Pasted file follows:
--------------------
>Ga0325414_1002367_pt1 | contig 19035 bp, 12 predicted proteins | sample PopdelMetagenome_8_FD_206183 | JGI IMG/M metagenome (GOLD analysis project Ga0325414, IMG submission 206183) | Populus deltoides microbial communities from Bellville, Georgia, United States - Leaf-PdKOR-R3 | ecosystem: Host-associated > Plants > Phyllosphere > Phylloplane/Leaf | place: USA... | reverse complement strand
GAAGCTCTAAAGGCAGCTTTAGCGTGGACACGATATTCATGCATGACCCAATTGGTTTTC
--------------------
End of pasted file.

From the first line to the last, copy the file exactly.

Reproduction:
>Ga0325414_1002367_pt1 | contig 19035 bp, 12 predicted proteins | sample PopdelMetagenome_8_FD_206183 | JGI IMG/M metagenome (GOLD analysis project Ga0325414, IMG submission 206183) | Populus deltoides microbial communities from Bellville, Georgia, United States - Leaf-PdKOR-R3 | ecosystem: Host-associated > Plants > Phyllosphere > Phylloplane/Leaf | place: USA... | reverse complement strand
GAAGCTCTAAAGGCAGCTTTAGCGTGGACACGATATTCATGCATGACCCAATTGGTTTTC